Interactivity is an important element in their oeuvre which ranges from physical sculptures to projects which center around a non-conventional use of audio or video. Work was presented at a number of international festivals including Digifest (Canada), STRP (Netherlands), Biënnale Venetia (Italy), Synthetic Times (China), File (Brazil) and Utopia Now (Australia).

Mark Salvatus
Mark Salvatus a multi disciplinary artist based in Manila. His work deals with the dystopian rammification of urbanization often times making work in the street disrupting the established codes of social communication. Language and signs play an integral part in his aesthetic projects as he inserts a reconstituted design into the fabric of existing space and common gesture. Salvatus recently finished residencies at ACAR Asia Cultural Artist Residency, Gwangju, KR, Daedong Culture Foundation, Shatana International Residency, Shatana, Irbid, JO, Triangle Arts Trust, Can Serrat International Art Centre in Barcelona, Spain, and exhibitions at Annexe Gallery, Central Market Kuala Lumpur, Malaysia Nospace Gallery, Bangkok, Thailand.

(L-R) Tengal, Mark

 Mark Salvatus

Among the audience, Canadian artist KristinaGuison from artist initiative KAPISANAN, wrote this about her experiences:  

"One of the most inspiring artists was Mark Salvatus. Coming from an advertising and fine arts background, he infused to two fields and came up with something really exciting. He puts it as, part-participatory, part-sight specific and part-live installation. I love how he’s really focused on engaging the environment and the audience no matter which part of the world he is launching his works. The idea of of combining immersion in the community and art is so exciting and admirable.  His projects are always on-going, always ephemeral and always organic. There’s something very down-to-earth, approachable, playful and fresh about his projects. It’s not the type of art that aims to show off and intimidate."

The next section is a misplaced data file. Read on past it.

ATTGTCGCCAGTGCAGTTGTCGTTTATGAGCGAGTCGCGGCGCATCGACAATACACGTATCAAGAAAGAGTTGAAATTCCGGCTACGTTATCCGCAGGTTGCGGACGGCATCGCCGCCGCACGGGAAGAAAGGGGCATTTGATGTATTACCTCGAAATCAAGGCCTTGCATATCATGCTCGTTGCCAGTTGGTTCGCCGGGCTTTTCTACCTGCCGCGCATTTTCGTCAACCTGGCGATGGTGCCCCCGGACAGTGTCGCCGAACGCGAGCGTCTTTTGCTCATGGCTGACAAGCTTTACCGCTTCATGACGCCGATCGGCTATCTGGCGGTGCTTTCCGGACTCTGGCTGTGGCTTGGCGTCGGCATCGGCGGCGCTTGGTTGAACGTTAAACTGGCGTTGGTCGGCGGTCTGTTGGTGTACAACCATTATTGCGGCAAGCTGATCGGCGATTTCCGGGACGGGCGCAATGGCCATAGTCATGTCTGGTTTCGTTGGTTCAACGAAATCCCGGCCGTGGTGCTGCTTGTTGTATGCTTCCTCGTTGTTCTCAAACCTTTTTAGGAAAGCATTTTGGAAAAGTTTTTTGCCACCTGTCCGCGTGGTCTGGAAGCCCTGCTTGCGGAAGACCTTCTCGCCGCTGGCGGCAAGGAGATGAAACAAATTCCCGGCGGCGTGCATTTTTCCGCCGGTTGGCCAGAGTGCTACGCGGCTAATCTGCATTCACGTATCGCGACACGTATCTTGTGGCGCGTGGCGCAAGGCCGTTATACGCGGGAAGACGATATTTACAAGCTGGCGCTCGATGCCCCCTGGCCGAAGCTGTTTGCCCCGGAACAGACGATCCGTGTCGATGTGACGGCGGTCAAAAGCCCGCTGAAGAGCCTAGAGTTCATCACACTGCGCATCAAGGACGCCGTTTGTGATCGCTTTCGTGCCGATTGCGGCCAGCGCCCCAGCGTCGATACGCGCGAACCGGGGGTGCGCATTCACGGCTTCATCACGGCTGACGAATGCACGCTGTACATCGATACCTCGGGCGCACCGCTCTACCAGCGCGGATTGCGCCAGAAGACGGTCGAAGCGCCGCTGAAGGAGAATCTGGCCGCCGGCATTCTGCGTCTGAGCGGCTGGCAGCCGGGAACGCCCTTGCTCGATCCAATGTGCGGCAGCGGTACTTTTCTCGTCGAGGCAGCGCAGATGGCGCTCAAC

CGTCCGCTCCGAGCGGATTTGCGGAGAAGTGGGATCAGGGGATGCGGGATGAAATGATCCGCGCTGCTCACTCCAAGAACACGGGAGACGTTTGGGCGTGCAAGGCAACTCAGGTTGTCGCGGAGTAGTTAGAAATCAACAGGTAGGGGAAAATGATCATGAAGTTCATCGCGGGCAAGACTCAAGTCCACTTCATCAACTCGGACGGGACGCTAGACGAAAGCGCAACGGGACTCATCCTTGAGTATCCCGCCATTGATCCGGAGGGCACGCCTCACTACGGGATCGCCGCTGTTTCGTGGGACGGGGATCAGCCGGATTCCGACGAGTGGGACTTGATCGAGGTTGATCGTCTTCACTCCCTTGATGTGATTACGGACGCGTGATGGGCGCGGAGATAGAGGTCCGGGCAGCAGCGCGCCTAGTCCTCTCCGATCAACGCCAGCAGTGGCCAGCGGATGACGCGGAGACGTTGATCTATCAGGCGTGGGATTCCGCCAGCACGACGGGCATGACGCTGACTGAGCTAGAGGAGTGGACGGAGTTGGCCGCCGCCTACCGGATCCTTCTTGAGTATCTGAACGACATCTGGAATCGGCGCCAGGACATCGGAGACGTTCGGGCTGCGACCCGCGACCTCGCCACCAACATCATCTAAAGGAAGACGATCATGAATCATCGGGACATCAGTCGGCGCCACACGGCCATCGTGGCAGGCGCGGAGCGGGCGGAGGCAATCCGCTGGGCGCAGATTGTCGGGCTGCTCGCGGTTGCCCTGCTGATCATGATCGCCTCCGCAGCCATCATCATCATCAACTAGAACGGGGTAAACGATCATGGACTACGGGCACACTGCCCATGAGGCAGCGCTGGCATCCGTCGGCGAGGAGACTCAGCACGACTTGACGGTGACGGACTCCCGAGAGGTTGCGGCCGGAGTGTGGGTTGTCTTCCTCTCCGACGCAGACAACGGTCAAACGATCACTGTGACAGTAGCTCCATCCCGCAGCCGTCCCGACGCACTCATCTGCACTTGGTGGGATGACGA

David Kousemaker
David Kousemaker develops interesting interactive projects that evoke powerful emotional and social engagement from viewers. One such project, TouchMe, is "an interactive installation that allows its users to create and contribute a personal image to the otherwise impersonal public space."

Members of the public can interact with this piece by simply pressing a part of their body or objects against a frosted glass surface, leaving a kind of imprint for them and others to see. The interaction itself is entertaining, and an extra dimension is added as the results are kept as a permanent part of the installation.

TouchMe is intended for one of those typical modern public spaces that seem predominantly designed to withstand large flows of people without any impact. It is as if the users of these spaces are viewed only as pawns, which are to be efficiently routed through this domain on their way from point A to point B. All traces of these visitors will be erased when the next scheduled cleaning crew has removed the footprints from the granite wear-free floor."
[Taken from their site:]

TouchMe - China 2008 from Blendid on Vimeo.

 Kristina goes on: 

"Another artist who is also interested in engaging the audience is David Kousemaker. He was the current artist staying in The Living Room when we arrived. His projects, although just as interactive, has a more technological approach. He came up with these mind-blowing projects that are too complicated, intense and intricate to describe here. I’m not well-versed in technical terms anyway, so you have to look him up (or simply click on his name above) and watch his projects in motion."

Check out her full blog post here: 

Photos by Kam del Rosario and Tina Guison
Thanks again to Carlos Celdran and Ria Limjap of The Living Room.